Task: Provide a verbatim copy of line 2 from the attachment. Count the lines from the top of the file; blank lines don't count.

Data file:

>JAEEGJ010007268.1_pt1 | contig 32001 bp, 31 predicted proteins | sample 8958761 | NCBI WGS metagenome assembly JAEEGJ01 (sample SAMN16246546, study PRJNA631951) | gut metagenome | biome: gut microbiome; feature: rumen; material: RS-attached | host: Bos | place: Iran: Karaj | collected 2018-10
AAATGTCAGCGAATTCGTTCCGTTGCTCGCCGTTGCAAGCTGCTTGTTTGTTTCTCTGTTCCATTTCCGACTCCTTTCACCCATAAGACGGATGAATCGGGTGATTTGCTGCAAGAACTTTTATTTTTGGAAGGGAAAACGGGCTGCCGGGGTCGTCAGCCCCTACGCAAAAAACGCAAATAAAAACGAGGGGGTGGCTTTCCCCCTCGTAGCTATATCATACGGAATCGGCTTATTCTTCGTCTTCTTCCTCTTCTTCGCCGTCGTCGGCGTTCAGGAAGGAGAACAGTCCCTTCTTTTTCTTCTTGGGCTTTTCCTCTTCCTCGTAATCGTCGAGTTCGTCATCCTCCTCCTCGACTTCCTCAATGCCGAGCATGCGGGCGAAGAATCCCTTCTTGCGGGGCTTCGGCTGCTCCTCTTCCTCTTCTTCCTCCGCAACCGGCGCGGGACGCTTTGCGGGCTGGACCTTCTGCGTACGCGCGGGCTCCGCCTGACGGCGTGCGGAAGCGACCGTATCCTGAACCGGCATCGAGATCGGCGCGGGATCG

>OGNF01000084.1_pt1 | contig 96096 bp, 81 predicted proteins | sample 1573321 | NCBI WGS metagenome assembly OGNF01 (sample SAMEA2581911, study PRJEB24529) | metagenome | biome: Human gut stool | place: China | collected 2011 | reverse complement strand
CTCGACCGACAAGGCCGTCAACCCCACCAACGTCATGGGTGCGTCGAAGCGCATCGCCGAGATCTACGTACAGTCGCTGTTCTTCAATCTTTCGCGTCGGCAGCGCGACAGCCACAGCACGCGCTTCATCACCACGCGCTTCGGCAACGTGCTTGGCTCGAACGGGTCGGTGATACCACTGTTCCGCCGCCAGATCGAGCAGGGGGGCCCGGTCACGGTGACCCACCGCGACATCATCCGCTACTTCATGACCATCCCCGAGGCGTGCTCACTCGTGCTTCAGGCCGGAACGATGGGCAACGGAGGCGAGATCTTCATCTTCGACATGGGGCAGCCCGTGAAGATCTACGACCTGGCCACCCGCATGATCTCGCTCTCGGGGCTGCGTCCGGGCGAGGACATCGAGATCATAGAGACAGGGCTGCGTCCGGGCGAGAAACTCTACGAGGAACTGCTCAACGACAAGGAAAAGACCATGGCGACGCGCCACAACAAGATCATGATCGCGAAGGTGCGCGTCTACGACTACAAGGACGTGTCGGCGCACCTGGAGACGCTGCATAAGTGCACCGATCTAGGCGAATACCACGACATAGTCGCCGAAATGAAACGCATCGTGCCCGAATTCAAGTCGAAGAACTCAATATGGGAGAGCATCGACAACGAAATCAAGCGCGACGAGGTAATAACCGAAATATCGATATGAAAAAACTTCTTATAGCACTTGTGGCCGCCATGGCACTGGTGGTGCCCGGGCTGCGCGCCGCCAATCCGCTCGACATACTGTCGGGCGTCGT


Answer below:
AAATGTCAGCGAATTCGTTCCGTTGCTCGCCGTTGCAAGCTGCTTGTTTGTTTCTCTGTTCCATTTCCGACTCCTTTCACCCATAAGACGGATGAATCGGGTGATTTGCTGCAAGAACTTTTATTTTTGGAAGGGAAAACGGGCTGCCGGGGTCGTCAGCCCCTACGCAAAAAACGCAAATAAAAACGAGGGGGTGGCTTTCCCCCTCGTAGCTATATCATACGGAATCGGCTTATTCTTCGTCTTCTTCCTCTTCTTCGCCGTCGTCGGCGTTCAGGAAGGAGAACAGTCCCTTCTTTTTCTTCTTGGGCTTTTCCTCTTCCTCGTAATCGTCGAGTTCGTCATCCTCCTCCTCGACTTCCTCAATGCCGAGCATGCGGGCGAAGAATCCCTTCTTGCGGGGCTTCGGCTGCTCCTCTTCCTCTTCTTCCTCCGCAACCGGCGCGGGACGCTTTGCGGGCTGGACCTTCTGCGTACGCGCGGGCTCCGCCTGACGGCGTGCGGAAGCGACCGTATCCTGAACCGGCATCGAGATCGGCGCGGGATCG